Goodness and missionary zeal
"Saint Josephine Bakhita, from Sudan, kidnapped, sold as slave, liberated and became christian and religious in the congregation of the Canossians. Asked by an italian student of Bologna what would she do were she, by pure chance, to come across her kidnappers, Bakhita replied without the least hesitation:
If I were to meet the slave-merchants who kidnapped me and even those who tortured me, I would kneel and kiss their hands. If what happened to me had never taken place, how could I become a christian and a religious?
Whenever the topic emerges, she would bless Gods providential mediation and, furthermore, she would excuse those who had caused her so much suffering:
I pity them! No doubt they were unaware of the anguish they caused me. They were the masters and I was the slave. Just as it is natural for us to do good, so it is natural for them to behave as they did behave to me. They did so out of habit, not out of wickedness.
When going through sufferings, she never complained. She remembered what she had to bear as a slave and said: Then I did not know the Lord: I lost much time then, and so many merits. Now I must make up for this loss... If I were to kneel my whole life, it would not be enough to express my gratitude to the good Lord.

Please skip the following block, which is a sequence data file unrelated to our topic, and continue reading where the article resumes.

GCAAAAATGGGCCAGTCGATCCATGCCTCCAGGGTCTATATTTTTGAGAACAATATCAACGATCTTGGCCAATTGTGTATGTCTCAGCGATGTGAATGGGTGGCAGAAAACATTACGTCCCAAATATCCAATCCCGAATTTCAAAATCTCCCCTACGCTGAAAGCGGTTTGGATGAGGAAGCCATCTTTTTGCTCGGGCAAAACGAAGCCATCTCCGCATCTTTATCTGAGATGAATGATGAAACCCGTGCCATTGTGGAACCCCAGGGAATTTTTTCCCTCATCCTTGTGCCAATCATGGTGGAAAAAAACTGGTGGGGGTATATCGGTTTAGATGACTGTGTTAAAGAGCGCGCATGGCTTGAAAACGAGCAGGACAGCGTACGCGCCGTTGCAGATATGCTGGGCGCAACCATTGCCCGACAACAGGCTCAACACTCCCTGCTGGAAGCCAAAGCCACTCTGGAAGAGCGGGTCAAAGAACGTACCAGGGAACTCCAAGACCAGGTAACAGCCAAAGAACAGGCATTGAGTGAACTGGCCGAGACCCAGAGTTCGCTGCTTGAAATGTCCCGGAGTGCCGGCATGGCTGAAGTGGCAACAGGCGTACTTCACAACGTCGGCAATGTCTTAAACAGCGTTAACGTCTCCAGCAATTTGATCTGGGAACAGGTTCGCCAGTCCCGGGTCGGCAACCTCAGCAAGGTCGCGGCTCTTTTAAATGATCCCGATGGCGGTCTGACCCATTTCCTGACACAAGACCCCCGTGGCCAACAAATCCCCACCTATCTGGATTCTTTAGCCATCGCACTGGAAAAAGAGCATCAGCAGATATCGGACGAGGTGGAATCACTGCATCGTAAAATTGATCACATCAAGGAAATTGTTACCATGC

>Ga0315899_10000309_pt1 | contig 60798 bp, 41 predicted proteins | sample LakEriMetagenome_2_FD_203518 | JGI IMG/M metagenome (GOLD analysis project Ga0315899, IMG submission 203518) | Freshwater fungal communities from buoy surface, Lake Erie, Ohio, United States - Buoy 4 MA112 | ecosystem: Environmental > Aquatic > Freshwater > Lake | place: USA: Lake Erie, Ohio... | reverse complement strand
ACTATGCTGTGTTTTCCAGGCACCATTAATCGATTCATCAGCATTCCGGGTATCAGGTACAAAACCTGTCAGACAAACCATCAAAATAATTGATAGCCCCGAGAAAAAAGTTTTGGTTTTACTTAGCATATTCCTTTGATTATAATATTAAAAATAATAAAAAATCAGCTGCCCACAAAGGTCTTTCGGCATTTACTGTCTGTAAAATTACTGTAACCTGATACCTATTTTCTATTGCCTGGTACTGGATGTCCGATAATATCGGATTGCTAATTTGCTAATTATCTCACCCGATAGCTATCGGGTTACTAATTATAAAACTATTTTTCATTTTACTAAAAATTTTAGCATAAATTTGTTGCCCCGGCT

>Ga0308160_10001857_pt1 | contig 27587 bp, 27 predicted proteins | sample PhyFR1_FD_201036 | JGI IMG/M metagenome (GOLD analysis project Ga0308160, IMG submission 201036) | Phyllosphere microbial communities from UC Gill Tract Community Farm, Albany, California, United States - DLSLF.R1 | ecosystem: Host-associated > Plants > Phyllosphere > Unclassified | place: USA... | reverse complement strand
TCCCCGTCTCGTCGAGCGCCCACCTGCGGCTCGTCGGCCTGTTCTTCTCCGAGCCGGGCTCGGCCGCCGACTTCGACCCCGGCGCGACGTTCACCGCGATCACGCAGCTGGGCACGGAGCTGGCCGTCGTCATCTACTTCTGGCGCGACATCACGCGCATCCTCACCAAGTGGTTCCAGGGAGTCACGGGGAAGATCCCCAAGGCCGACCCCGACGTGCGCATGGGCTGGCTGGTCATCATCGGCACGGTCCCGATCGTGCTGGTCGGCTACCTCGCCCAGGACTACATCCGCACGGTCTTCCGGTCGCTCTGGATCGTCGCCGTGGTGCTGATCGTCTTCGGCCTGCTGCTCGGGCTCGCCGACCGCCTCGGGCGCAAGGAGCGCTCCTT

To a priest who wanted to see her reaction nad insinuated a doubt: Suppose that the Lord does not want you in Heaven!, she replied: Well, if He does not want me in Heaven, let Him do what He likes, and let Him put me wherever He likes. When I am with Him and where He whises, I am perfectly fine. He is the Master, I am only his humble creature.
To another priest who wanted to hear more about her life story, she answered: The Lord has loved me so much. We must love everbody... We must be understanding and compassionate! - Even with those who tortured you? - Why not? poor things! They did not know the Lord.
Asked about the death, she answered with great serenity: When a person loves another very much, she greatly wished to meet that person. Why then should I be afraid of death? Death brings us to God.
When the Second World War had come to an end, the superior of the house, Sr. Teresa Martini, faced with many difficulties manifested her unrest, Bakhita answered calmly: Dear Mother, why do you wonder that the Lord is giving you some trouble? If He were not to come to us for sharing some of his sufferings, to whom will He go? Did we not come to the Convent to do His will? Yes, I will pray, in all my poverty, but only that the Will of God be done."
(Composed by Saint Josephine Bakhita on the occasione of her consecration to God with the Final Religious Profession, December 8th,1896)
O Lord, I wish I could fly southward to my people, to preach to all, loudly, your goodness. Oh! How many souls I could win for you! First among all, my mother, and my father, my brothers and my sister, as yet a slave... I wish I could reach all, all the poor negroes of Africa. Grant, O Lord, that they, too, may know and love you!
Prepared by Pontifical University Urbaniana,